The Ailos and "Sunny" story - okay, now where?
By:Dwimordene June, 28 2011
In 2009, I wrote "Beyond the Pale
," about two teenaged recruits who abandoned Pelargir. One was from Harad, one from Lebennin. In 2011, for B2MEM, I tried expanding their sto
In 2009, I wrote "Beyond the Pale
," about two teenaged recruits who abandoned Pelargir. One was from Harad, one from Lebennin. In 2011, for B2MEM, I tried expanding their story. Still trying to figure out how to do so successfully. Wanna help?
Getting back around to things:
Starlight wrote: when I first read the series back in March, Ailos' perspective really helped me follow along. It worked, at least for me. Getting descriptions from him helped me switch modes, as it were: since he does not know what is going on, either, the bits of info he gave made me keep an open mind about what the answers would be.
I think with a piece that's as short as a drabble, it's often hard to handle a perspective that isn't at least semi-prepared, with *some* background, by the canonical text (whatever that may end up being). Drabble series give a little more flexibility, since I can stretch the material out over more mini-episodes.
But the easiest way in for me is to take a perspective that readers have some familiarity with, and use it as a lens on the character from an unfamiliar background until there's enough developed about that background that occupying the other character's perspective won't require as much of a data dump. It's more a matter of aligning what's already there with an interpretation, and one new thing.
That said, there is a difficulty involved in this approach that I've been thinking about for awhile, since it renders one character much more passive. No matter what Jhanar does, he can only be seen from Ailos's perspective, which will tend to scew the presentation of him toward either victim, violator, or burden, depending on Ailos's actions and mood at any given time. With Gondor reading as "us", there's the danger of "them" being exoticized, which is not what I'm going for, but I worry about how to avoid it.
Moreover, thanks to the language barrier, the scales tip in favor of Jhanar as burden or as victim, as "the problem" for Ailos, who then is cast in the role of "problem-solver." As I said above, I don't want Ailos always to be in the problem-solving position, just because Jhanar is, partly from circumstance, partly from presentation, passive for a long period of time so far as the reader is concerned.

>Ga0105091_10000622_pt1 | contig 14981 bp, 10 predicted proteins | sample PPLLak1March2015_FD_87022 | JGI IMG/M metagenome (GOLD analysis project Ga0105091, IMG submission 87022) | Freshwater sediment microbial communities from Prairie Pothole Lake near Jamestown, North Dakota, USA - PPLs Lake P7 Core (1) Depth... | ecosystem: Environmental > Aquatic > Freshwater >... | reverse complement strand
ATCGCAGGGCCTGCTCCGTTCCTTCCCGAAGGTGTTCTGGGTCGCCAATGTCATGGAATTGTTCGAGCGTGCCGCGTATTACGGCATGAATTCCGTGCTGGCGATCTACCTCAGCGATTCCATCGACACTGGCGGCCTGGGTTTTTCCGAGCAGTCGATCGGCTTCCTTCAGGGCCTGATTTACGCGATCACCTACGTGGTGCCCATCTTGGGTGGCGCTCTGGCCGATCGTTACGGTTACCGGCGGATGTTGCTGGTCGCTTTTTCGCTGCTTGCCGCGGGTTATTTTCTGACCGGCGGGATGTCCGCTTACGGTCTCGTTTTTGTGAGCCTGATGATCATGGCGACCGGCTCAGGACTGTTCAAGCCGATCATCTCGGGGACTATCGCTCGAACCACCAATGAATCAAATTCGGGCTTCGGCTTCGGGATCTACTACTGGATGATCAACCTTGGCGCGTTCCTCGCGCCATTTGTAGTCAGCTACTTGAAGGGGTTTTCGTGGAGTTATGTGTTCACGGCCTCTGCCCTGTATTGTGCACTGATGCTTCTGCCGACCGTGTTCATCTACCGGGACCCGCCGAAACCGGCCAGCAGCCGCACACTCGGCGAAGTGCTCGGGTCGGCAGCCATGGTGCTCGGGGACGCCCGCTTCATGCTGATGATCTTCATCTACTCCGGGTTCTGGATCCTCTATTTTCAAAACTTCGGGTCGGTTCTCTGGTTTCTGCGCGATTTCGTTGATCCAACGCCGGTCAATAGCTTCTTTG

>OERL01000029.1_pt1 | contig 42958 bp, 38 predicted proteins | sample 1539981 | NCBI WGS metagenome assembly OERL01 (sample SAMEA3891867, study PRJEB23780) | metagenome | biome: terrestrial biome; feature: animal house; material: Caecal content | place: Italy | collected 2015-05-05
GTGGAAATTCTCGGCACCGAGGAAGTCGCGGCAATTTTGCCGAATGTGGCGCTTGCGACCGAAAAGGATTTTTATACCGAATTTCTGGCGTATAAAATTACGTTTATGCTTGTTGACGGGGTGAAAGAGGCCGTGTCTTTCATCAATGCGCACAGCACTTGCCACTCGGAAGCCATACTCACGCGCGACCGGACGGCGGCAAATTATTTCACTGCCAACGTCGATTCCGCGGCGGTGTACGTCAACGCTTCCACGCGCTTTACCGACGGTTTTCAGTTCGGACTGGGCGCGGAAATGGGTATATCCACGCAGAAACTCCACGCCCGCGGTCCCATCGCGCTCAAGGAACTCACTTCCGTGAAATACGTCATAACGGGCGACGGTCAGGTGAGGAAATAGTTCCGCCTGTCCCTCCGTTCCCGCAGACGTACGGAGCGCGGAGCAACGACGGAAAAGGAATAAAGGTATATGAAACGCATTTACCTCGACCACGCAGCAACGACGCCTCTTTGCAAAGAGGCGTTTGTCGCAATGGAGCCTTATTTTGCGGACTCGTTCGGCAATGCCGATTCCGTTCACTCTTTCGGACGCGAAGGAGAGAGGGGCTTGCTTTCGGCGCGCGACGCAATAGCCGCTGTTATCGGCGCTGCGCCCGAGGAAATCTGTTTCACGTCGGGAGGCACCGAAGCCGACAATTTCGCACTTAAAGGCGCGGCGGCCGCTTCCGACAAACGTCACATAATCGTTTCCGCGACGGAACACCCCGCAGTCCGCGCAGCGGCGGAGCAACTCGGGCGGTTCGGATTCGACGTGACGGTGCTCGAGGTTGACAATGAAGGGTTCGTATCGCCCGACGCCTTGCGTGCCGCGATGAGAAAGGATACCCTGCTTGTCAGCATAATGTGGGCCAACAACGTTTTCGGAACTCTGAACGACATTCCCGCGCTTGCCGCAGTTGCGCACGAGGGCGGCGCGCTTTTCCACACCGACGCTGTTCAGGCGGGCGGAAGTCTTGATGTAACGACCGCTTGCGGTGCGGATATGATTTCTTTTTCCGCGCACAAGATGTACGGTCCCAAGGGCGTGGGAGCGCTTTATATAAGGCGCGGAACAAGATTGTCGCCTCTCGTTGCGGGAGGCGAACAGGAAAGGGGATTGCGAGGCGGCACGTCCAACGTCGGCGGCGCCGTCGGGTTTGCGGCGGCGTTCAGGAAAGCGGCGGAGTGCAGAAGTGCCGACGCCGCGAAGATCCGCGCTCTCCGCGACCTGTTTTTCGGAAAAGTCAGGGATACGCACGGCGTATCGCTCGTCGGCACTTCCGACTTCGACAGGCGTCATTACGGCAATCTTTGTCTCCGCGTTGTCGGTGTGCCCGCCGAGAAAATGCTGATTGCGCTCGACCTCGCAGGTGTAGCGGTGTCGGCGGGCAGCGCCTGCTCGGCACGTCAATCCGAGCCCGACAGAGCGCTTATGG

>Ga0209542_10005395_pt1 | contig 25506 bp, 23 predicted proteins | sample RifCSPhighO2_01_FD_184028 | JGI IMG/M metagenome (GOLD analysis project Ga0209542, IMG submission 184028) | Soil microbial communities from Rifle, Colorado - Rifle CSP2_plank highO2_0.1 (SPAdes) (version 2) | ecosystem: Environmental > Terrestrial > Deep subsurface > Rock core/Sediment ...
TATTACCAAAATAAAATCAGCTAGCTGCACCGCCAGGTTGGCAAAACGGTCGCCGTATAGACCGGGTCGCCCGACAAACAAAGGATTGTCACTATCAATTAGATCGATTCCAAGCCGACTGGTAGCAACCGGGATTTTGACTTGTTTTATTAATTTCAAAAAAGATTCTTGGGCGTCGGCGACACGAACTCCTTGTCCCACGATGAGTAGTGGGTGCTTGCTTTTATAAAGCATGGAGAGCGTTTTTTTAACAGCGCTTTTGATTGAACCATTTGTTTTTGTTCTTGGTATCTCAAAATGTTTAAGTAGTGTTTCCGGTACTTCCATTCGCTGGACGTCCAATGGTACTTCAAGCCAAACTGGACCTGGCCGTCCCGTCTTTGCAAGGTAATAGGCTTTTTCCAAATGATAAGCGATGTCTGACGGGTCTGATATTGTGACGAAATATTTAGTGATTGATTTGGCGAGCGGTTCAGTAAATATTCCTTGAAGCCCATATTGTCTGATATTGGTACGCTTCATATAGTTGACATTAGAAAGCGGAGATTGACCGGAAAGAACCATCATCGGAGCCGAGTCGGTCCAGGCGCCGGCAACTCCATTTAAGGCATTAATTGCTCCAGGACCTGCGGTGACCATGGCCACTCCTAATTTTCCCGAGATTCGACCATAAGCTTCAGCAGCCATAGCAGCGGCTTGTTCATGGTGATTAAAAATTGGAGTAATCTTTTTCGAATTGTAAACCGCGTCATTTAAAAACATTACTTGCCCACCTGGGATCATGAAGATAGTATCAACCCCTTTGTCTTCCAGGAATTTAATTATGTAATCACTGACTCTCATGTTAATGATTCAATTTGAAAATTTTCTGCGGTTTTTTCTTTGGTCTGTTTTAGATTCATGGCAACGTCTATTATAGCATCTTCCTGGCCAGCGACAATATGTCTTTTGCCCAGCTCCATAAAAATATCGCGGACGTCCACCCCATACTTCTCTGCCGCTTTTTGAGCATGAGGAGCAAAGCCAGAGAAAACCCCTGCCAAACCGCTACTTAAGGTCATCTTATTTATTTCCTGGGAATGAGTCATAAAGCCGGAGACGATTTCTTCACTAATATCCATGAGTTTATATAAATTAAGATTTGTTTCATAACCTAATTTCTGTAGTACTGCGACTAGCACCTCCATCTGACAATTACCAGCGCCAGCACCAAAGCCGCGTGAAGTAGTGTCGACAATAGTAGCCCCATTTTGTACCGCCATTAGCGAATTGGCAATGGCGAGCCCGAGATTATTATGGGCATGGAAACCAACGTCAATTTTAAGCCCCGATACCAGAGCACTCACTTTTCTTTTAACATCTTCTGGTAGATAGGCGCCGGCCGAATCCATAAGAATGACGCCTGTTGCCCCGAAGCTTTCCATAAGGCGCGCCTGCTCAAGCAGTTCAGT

Hm. Which tells me that on the one hand, the final resolution may well be what I'd said in the previous post, but I still need to have him becoming more active as things go. If Pelargir is his lowest point, then from then on, he needs to be starting to move toward something better, more active, etc. I'm not going to be able to have him break out of that role in the middle, then move into a period of readjustment between them. It'll probably have to be the reverse...Also, when you had third parties come in, as you did in the last Drabble, that helped too.
The translator perspective entering in is helpful in that it offers the possibility of a brief period of clarity between them. Someone can explain them to each other, there's the opportunity to go back in future drabbles in the series and have Ailos 'remember' more of what the Pelargir woman told him about Jhanar, which could give a *lot* more information. Jhanar likewise can be built up as a character on what she told him. Now we have the opportunity to develop more what it would mean to him, positively, to "sometimes be a Man" rather than a stone.
If his side can be built enough, then that might, down the line, help to shake the reader's identification with Ailos. It might actually be interesting to start primarily in Ailos's perspective and, by the end, to finish primarily in Jhanar's. Hm.... think, think, think...This is fun!!
Too much fun! :-D
Because we have been getting a lot of spam, we now have a security number which you have to enter in order to post a journal reply. In the field marked validation number, enter six seven nine one as a four place number.